The only societies that have ever existed without multiculturalism were isolated hill settlements that died out before outsiders made contact with them. Face it: people move. People make babies in places they move to. It's a fact of life. Accept it. Move on.

All sympathies to the loved ones of this police officer who are dealing with their irreplaceable loss, naturally. But from a macro-societal point of view, do you really think a single police shooting is really the sort of thing to throw away the spirit of the French enlightenment over? No doubt a cop killing is a bigger deal in France than in the US because of the lack of a gun culture there, but still, it surely happens, and when it happens as a result of a drug bust gone wrong or a car chase do French people typically respond with any more outrage than a Gallic shrug? Why then is a single casualty by a brown dude named Abdul* so terribly shocking?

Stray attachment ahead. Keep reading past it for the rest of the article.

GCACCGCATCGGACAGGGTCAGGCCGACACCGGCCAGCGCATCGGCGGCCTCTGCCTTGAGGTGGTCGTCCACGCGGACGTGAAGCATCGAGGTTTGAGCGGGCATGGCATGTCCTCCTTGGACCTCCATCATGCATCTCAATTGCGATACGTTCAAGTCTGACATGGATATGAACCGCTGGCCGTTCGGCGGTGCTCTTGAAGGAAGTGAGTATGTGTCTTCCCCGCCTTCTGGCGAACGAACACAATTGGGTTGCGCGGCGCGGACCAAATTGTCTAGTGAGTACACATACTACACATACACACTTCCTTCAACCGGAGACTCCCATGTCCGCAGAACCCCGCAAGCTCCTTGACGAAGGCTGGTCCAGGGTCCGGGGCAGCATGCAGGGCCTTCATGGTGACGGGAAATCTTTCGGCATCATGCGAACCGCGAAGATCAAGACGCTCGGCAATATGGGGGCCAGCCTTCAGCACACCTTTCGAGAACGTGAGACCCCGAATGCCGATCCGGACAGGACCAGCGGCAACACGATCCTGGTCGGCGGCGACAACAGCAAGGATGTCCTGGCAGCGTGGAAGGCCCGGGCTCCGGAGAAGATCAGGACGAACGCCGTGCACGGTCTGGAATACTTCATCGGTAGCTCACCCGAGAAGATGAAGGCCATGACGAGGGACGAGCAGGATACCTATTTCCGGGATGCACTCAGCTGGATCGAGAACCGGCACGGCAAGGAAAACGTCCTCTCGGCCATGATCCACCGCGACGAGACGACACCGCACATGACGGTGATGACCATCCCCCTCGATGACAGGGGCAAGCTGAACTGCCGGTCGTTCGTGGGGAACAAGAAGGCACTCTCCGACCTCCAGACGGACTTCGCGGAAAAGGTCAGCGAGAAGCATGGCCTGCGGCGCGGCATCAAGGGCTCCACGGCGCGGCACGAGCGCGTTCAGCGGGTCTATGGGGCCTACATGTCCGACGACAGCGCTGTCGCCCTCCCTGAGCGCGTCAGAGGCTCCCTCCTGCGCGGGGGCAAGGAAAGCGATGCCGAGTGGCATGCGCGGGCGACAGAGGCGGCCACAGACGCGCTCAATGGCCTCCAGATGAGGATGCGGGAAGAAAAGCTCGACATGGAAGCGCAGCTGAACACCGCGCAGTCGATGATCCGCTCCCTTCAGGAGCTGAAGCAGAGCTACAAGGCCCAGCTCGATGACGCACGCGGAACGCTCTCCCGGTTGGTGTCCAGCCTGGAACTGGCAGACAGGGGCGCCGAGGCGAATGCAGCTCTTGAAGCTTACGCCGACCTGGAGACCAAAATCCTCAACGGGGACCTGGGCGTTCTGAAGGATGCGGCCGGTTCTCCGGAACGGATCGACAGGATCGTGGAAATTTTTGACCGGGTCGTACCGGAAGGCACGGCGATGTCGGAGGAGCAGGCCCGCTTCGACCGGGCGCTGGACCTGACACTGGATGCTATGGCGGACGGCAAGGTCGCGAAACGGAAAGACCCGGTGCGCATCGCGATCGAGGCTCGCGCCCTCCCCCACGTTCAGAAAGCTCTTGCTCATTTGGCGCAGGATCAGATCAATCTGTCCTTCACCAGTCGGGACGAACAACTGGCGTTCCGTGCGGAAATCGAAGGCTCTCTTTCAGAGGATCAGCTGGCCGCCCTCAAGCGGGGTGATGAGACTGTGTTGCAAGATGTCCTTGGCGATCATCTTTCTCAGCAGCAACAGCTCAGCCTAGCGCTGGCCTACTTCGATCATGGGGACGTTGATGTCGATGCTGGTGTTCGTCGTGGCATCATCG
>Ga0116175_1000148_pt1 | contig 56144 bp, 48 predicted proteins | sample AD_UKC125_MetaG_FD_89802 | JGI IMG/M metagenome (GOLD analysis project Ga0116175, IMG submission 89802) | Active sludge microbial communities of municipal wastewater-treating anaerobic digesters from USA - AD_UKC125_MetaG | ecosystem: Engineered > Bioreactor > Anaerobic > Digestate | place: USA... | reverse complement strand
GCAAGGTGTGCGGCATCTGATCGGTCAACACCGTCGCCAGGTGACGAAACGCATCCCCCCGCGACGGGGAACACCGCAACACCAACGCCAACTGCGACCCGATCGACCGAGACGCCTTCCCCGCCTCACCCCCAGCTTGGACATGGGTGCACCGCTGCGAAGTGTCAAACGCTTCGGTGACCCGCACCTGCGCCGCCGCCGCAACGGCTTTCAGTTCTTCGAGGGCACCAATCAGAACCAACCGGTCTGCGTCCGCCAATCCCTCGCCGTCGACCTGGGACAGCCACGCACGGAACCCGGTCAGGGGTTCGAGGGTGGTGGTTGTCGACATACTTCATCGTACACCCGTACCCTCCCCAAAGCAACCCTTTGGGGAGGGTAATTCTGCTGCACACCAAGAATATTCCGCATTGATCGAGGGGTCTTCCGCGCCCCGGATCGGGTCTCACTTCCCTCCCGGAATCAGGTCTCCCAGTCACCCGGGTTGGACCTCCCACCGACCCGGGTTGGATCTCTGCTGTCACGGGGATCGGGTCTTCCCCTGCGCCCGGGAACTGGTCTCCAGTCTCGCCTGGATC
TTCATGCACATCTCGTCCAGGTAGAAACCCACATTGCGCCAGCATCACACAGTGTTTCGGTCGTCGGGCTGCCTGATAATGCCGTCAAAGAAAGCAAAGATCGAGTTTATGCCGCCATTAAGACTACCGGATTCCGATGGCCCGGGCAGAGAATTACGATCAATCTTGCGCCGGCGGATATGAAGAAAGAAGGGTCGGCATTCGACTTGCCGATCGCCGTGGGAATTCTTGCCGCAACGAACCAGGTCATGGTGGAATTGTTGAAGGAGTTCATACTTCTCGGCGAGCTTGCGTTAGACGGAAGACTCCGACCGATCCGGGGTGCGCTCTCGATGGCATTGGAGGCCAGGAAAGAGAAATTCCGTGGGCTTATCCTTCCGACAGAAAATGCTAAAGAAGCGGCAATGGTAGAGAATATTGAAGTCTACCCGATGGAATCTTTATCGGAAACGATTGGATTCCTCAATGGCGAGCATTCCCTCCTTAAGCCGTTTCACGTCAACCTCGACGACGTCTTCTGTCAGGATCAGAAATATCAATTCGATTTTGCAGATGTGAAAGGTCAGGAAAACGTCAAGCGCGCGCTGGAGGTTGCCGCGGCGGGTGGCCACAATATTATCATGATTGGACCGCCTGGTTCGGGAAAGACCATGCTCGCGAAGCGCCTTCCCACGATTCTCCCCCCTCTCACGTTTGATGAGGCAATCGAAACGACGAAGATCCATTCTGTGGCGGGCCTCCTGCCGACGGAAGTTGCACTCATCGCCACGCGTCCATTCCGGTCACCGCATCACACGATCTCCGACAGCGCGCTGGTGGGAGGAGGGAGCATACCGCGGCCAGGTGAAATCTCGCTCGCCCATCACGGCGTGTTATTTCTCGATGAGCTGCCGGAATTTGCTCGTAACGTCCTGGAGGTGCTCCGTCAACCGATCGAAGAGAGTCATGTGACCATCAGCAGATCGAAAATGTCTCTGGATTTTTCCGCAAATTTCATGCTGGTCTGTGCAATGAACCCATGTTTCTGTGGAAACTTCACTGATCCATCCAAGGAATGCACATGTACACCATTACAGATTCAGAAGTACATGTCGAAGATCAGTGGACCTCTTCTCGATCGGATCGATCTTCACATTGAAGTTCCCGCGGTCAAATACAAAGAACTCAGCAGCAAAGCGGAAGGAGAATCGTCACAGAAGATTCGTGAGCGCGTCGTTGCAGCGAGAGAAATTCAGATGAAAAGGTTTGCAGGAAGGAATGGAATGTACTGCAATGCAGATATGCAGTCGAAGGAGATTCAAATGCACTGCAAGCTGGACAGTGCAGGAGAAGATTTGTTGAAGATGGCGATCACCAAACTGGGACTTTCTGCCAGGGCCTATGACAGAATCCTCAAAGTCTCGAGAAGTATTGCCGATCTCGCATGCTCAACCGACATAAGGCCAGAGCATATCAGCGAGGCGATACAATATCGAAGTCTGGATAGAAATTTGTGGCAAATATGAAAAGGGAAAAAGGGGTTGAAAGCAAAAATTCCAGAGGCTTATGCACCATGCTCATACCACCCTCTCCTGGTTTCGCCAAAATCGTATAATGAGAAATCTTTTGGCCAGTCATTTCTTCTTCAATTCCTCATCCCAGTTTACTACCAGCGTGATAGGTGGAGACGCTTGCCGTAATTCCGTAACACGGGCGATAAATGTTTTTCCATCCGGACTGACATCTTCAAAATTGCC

2 ( +3 / -1 )

No doubt a cop killing is a bigger deal in France than in the US because of the lack of a gun culture there, but still, it surely happens, and when it happens as a result of a drug bust gone wrong or a car chase do French people typically respond with any more outrage than a Gallic shrug? Why then is a single casualty by a brown dude named Abdul* so terribly shocking?

Hate to state the obvious here but you need to look at the bigger picture. Drug dealers aren't generally ploughing into crowds with trucks, blowing up people at airports or mowing down scores of innocents with military grade weapons.

I think if this was an isolated incident of a murderous religious crackpot, you'd get the kind of reaction you seem to think it deserves.